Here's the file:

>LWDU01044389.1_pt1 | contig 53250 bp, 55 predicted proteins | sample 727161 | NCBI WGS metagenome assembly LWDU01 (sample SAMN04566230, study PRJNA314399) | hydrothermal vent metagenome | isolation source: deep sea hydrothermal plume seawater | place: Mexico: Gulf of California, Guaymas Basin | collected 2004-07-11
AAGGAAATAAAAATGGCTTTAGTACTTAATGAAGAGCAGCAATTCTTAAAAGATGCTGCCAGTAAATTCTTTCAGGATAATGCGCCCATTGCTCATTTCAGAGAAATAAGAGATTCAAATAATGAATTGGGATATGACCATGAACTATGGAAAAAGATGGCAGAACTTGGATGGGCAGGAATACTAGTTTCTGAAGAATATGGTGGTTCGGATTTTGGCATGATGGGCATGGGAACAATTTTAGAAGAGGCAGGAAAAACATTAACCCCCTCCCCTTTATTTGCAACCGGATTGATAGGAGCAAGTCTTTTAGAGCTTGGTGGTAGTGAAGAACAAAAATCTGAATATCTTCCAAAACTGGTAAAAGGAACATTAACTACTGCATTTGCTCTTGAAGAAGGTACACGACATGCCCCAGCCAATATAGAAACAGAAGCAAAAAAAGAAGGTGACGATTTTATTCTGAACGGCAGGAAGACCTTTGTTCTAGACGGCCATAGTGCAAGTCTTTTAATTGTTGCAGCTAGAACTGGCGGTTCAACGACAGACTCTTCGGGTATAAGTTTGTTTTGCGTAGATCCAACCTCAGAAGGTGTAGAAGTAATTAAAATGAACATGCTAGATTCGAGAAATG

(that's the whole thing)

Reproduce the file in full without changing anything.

>LWDU01044389.1_pt1 | contig 53250 bp, 55 predicted proteins | sample 727161 | NCBI WGS metagenome assembly LWDU01 (sample SAMN04566230, study PRJNA314399) | hydrothermal vent metagenome | isolation source: deep sea hydrothermal plume seawater | place: Mexico: Gulf of California, Guaymas Basin | collected 2004-07-11
AAGGAAATAAAAATGGCTTTAGTACTTAATGAAGAGCAGCAATTCTTAAAAGATGCTGCCAGTAAATTCTTTCAGGATAATGCGCCCATTGCTCATTTCAGAGAAATAAGAGATTCAAATAATGAATTGGGATATGACCATGAACTATGGAAAAAGATGGCAGAACTTGGATGGGCAGGAATACTAGTTTCTGAAGAATATGGTGGTTCGGATTTTGGCATGATGGGCATGGGAACAATTTTAGAAGAGGCAGGAAAAACATTAACCCCCTCCCCTTTATTTGCAACCGGATTGATAGGAGCAAGTCTTTTAGAGCTTGGTGGTAGTGAAGAACAAAAATCTGAATATCTTCCAAAACTGGTAAAAGGAACATTAACTACTGCATTTGCTCTTGAAGAAGGTACACGACATGCCCCAGCCAATATAGAAACAGAAGCAAAAAAAGAAGGTGACGATTTTATTCTGAACGGCAGGAAGACCTTTGTTCTAGACGGCCATAGTGCAAGTCTTTTAATTGTTGCAGCTAGAACTGGCGGTTCAACGACAGACTCTTCGGGTATAAGTTTGTTTTGCGTAGATCCAACCTCAGAAGGTGTAGAAGTAATTAAAATGAACATGCTAGATTCGAGAAATG